NZ bans military type semi-automatic weapons used in mosque massacre

NZ bans military type semi-automatic weapons used in mosque massacre

Prime Minister Jacinda Ardern has called for the nation to observe two minutes of silence on Friday and said the call to prayer would be broadcast live by the state-owned radio and television in a show of support for the Muslim community.

High-capacity magazines and parts used to convert other weapons into the banned guns are also banned under the new laws, which PM Jacinda Ardern expects to take effect by April 11.

Ardern said the sales ban was effective immediately to prevent stockpiling and would be followed by a complete ban on the weapons after new laws were rushed through.

The gun prohibition includes semi-automatic guns or shotguns that can be used with a detachable magazine that holds more than five rounds. It quoted Detective Superintendent Chris Page as saying the error did not affect the validity or legality of the prosecution.

"I can't emphasize enough that in the current environment it is important you do not take your now-unlawful firearm anywhere without notifying police", Bush said. "It makes me really happy to be able to say that I'm a New Zealander", he added.

Imam Gamal Fouda said he is expecting 3,000 to 4,000 people at Friday's prayer service, including many who have come from overseas.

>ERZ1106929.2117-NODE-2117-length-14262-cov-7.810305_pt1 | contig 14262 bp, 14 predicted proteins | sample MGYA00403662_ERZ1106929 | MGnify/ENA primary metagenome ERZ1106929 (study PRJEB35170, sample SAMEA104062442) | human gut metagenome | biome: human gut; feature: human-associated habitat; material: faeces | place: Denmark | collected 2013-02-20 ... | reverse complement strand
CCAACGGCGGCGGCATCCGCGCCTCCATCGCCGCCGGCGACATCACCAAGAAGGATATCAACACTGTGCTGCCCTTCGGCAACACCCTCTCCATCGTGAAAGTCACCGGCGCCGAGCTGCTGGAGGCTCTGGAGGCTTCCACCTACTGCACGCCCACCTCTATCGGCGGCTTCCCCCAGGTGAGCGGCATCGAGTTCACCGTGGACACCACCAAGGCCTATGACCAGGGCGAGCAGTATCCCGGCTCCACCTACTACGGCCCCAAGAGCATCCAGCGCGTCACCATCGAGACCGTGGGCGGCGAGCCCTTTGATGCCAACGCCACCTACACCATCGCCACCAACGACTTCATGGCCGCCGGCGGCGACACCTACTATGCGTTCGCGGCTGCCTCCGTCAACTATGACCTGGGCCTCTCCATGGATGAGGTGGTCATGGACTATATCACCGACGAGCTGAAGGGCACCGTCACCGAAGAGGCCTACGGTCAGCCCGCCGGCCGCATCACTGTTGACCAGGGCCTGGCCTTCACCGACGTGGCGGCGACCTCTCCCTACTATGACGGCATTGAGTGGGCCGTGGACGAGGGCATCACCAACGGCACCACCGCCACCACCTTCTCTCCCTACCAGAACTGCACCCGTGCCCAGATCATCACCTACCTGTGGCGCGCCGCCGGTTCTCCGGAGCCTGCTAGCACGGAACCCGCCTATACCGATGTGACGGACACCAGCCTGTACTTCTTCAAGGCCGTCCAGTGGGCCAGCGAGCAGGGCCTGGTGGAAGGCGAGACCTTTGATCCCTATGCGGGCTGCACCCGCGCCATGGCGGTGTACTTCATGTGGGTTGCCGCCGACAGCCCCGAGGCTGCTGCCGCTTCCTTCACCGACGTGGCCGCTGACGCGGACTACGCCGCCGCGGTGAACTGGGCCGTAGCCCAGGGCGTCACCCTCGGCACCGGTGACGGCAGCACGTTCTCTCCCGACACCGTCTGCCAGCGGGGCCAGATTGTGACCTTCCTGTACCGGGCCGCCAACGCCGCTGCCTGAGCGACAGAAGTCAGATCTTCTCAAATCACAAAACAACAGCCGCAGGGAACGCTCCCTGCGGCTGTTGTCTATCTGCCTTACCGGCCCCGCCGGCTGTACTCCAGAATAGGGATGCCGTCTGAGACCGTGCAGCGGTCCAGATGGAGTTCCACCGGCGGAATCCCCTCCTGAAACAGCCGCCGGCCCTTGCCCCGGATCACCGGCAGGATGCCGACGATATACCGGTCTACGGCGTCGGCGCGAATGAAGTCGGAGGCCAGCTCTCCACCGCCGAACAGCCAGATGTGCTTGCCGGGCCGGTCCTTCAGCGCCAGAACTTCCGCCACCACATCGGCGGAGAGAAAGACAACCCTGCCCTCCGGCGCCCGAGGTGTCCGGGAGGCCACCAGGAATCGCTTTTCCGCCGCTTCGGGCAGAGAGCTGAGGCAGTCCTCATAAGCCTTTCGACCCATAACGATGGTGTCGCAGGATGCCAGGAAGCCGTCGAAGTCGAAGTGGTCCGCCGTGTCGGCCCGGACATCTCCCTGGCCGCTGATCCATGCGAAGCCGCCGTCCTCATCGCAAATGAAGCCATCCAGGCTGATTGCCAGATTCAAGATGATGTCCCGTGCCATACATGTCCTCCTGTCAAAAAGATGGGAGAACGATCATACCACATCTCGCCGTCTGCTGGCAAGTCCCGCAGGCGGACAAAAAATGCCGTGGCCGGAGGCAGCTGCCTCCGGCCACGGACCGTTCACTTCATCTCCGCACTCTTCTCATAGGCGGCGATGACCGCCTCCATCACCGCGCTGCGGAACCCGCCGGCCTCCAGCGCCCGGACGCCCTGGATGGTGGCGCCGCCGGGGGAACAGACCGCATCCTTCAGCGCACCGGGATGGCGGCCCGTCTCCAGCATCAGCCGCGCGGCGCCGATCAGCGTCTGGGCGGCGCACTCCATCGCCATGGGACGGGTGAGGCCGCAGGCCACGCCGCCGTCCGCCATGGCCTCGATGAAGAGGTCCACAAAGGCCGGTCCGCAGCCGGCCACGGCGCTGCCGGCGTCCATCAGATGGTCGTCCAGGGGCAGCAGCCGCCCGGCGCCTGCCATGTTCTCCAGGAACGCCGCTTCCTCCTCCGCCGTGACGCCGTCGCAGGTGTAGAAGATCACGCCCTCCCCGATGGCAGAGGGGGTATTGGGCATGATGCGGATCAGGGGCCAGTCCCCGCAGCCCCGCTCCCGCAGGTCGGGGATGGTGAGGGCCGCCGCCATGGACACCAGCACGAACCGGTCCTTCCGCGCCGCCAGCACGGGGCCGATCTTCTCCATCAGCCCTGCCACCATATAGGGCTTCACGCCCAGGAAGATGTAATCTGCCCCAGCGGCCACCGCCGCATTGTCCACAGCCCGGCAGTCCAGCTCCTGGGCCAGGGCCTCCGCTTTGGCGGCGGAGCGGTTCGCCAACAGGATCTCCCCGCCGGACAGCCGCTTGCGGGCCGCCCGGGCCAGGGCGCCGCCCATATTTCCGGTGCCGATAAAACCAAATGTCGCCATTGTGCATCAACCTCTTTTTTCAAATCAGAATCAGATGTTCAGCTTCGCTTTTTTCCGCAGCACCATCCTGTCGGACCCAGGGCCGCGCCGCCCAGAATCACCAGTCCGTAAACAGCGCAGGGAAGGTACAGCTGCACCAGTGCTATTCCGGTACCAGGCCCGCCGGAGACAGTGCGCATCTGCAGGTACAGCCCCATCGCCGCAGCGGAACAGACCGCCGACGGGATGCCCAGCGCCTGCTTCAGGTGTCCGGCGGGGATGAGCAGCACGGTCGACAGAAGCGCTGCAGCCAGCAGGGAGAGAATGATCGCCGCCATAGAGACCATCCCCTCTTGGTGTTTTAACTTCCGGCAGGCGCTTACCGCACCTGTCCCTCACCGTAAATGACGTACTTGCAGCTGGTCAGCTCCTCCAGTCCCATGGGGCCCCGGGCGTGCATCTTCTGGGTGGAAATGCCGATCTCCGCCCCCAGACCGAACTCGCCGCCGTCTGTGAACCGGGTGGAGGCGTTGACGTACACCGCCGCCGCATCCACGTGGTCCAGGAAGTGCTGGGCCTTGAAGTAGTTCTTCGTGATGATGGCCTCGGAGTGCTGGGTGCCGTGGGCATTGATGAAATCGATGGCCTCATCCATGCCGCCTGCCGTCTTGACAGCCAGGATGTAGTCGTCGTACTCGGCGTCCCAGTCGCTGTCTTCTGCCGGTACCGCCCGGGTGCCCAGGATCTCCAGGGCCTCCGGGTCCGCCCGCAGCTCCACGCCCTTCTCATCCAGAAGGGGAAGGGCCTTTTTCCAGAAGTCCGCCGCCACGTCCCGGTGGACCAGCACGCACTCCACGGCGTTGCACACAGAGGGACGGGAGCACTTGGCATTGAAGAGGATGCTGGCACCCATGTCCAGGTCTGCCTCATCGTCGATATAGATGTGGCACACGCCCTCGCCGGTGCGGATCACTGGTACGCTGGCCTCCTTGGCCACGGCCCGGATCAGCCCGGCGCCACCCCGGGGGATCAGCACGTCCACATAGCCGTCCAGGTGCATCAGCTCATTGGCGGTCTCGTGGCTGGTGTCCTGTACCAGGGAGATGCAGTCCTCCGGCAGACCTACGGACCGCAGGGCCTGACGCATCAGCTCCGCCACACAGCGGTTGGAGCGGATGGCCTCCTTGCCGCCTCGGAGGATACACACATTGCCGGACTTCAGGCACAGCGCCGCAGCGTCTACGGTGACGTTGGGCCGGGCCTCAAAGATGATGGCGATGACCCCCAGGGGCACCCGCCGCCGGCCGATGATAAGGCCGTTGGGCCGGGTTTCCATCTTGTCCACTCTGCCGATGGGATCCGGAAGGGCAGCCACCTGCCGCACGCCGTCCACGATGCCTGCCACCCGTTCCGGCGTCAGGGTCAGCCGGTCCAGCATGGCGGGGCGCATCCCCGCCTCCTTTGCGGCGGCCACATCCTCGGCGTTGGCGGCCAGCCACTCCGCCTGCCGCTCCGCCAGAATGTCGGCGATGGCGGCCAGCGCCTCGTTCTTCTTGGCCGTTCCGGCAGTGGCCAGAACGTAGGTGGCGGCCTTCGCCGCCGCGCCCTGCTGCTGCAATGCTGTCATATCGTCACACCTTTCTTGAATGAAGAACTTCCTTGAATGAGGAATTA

Security firm Transguard said the worker had made "inflammatory comments" on his personal Facebook account after the attack.

For the guns that are still out there, Ardern announced a buyback scheme that will cost between Nz$100 million and $200 million (between US$69 million and $139 million), depending on the number of weapons received.

A policewoman is seen as people attend the burial ceremony of a victim of the mosque attacks, at the Memorial Park Cemetery in Christchurch, New Zealand March 21, 2019. There are plans to bury the blood-soaked carpet on which so many people died.

On Friday, a gunman opened fire on two mosques in Christchurch with an AR-15 semi-automatic rifle, killing 50 worshippers, including children.

Ardern said legal owners of banned weapons will have the opportunity to get "fair and reasonable compensation" through a buyback program.

"Many of those who will have been directly affected by this shooting may be migrants to New Zealand, they may even be refugees here", Ardern said.

The bullet-riddled Al Noor mosque in Christchurch was being repaired, painted and cleaned ahead of Friday prayers, as grieving families buried more victims.

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